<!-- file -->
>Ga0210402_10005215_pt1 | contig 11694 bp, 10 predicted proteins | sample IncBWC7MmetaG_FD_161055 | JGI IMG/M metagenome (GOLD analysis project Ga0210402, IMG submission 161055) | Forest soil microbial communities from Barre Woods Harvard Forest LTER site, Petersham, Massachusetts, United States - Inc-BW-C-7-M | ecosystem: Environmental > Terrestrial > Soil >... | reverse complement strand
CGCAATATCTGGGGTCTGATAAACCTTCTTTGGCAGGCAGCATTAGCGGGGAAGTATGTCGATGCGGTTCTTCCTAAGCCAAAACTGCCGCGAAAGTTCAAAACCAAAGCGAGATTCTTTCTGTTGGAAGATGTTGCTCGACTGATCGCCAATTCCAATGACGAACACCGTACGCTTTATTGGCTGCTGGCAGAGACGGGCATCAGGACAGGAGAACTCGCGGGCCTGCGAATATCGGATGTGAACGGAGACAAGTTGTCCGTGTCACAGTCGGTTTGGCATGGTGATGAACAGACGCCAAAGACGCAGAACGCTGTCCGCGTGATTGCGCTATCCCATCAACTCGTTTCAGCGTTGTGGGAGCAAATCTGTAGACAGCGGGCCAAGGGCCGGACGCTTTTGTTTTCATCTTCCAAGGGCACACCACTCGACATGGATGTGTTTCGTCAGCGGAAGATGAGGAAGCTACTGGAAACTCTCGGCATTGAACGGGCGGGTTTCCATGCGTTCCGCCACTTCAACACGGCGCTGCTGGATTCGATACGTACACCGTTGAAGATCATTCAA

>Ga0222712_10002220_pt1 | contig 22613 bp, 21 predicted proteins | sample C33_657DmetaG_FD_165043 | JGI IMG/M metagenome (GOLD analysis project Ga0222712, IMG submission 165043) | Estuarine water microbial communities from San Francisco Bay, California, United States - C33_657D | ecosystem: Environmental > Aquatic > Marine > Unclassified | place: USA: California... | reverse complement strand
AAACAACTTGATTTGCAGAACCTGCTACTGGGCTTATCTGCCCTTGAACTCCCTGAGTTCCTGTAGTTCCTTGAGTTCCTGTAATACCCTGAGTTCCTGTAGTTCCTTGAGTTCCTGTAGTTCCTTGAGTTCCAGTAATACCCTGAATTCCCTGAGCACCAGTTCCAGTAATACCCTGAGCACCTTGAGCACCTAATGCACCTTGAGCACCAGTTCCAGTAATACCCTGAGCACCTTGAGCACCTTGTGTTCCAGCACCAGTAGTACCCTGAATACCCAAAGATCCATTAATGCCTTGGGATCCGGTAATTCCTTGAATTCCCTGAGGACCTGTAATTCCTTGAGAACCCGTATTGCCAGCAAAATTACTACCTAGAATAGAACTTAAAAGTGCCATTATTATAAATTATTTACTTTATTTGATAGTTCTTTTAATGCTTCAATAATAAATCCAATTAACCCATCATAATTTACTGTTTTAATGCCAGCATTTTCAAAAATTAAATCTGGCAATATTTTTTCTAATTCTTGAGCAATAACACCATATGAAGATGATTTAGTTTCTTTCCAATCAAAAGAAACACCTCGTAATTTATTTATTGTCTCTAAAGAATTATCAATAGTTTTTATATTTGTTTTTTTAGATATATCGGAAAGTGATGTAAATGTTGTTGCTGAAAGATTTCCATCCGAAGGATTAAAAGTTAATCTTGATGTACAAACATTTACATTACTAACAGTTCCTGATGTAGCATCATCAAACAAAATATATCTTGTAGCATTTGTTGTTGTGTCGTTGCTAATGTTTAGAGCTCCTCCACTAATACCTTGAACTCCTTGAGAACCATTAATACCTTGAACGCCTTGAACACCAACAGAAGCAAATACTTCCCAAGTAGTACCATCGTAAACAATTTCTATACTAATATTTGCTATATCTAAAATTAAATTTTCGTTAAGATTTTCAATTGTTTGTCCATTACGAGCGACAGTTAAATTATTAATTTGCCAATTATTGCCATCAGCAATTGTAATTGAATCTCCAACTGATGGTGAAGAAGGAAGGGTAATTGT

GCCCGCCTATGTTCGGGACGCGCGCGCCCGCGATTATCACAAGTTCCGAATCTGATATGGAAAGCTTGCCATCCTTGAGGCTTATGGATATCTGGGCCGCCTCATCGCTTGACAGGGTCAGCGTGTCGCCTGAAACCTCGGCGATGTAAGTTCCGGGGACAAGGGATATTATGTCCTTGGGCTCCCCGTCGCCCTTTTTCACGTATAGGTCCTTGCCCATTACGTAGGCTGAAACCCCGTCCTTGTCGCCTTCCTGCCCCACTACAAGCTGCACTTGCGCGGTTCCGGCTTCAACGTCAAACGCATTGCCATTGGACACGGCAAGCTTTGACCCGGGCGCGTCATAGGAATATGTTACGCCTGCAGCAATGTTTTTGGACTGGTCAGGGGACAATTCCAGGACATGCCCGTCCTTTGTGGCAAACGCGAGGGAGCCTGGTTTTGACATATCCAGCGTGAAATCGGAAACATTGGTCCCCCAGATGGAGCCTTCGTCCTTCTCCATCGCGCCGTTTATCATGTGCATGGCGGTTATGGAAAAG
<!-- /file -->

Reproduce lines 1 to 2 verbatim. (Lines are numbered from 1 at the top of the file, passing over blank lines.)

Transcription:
>Ga0210402_10005215_pt1 | contig 11694 bp, 10 predicted proteins | sample IncBWC7MmetaG_FD_161055 | JGI IMG/M metagenome (GOLD analysis project Ga0210402, IMG submission 161055) | Forest soil microbial communities from Barre Woods Harvard Forest LTER site, Petersham, Massachusetts, United States - Inc-BW-C-7-M | ecosystem: Environmental > Terrestrial > Soil >... | reverse complement strand
CGCAATATCTGGGGTCTGATAAACCTTCTTTGGCAGGCAGCATTAGCGGGGAAGTATGTCGATGCGGTTCTTCCTAAGCCAAAACTGCCGCGAAAGTTCAAAACCAAAGCGAGATTCTTTCTGTTGGAAGATGTTGCTCGACTGATCGCCAATTCCAATGACGAACACCGTACGCTTTATTGGCTGCTGGCAGAGACGGGCATCAGGACAGGAGAACTCGCGGGCCTGCGAATATCGGATGTGAACGGAGACAAGTTGTCCGTGTCACAGTCGGTTTGGCATGGTGATGAACAGACGCCAAAGACGCAGAACGCTGTCCGCGTGATTGCGCTATCCCATCAACTCGTTTCAGCGTTGTGGGAGCAAATCTGTAGACAGCGGGCCAAGGGCCGGACGCTTTTGTTTTCATCTTCCAAGGGCACACCACTCGACATGGATGTGTTTCGTCAGCGGAAGATGAGGAAGCTACTGGAAACTCTCGGCATTGAACGGGCGGGTTTCCATGCGTTCCGCCACTTCAACACGGCGCTGCTGGATTCGATACGTACACCGTTGAAGATCATTCAA